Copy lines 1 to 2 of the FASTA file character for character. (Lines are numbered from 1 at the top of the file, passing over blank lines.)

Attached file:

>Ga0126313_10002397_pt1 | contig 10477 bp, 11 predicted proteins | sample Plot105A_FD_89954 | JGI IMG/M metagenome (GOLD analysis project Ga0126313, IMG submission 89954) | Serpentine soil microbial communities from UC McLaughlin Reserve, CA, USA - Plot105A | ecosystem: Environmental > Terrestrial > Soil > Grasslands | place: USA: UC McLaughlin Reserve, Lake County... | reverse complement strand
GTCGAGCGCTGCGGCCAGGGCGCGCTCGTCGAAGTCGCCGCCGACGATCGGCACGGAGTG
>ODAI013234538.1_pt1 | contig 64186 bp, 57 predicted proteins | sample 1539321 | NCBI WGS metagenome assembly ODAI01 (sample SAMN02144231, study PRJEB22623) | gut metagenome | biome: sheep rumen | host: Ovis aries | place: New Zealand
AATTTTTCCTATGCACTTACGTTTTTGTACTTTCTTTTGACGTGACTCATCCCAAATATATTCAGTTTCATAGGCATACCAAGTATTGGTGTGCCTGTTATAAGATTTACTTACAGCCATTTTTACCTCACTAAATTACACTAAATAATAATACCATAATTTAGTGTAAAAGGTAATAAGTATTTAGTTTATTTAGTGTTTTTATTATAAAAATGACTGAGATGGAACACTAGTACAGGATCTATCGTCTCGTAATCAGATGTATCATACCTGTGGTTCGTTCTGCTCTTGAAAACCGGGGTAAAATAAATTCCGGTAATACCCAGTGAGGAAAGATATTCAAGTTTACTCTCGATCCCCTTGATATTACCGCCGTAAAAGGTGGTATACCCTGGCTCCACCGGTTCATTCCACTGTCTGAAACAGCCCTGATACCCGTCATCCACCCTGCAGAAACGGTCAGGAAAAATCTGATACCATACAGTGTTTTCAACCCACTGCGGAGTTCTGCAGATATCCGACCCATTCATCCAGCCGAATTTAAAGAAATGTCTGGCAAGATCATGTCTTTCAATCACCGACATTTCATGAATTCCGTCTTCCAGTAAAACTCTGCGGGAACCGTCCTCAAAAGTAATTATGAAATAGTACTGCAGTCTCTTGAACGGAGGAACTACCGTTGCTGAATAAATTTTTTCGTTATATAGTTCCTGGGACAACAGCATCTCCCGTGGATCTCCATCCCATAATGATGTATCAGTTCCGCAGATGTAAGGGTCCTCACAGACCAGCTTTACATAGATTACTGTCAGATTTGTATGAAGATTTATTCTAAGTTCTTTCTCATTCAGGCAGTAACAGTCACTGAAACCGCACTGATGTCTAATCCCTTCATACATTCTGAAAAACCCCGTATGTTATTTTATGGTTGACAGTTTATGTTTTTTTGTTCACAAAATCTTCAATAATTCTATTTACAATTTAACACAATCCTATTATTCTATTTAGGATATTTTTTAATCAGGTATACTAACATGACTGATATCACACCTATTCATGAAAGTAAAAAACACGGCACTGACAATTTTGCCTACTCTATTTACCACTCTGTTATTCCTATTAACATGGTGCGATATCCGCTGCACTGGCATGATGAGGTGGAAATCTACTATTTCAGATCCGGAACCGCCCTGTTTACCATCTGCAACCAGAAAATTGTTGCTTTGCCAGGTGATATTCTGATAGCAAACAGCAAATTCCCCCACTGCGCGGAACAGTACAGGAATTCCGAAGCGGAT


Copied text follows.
>Ga0126313_10002397_pt1 | contig 10477 bp, 11 predicted proteins | sample Plot105A_FD_89954 | JGI IMG/M metagenome (GOLD analysis project Ga0126313, IMG submission 89954) | Serpentine soil microbial communities from UC McLaughlin Reserve, CA, USA - Plot105A | ecosystem: Environmental > Terrestrial > Soil > Grasslands | place: USA: UC McLaughlin Reserve, Lake County... | reverse complement strand
GTCGAGCGCTGCGGCCAGGGCGCGCTCGTCGAAGTCGCCGCCGACGATCGGCACGGAGTG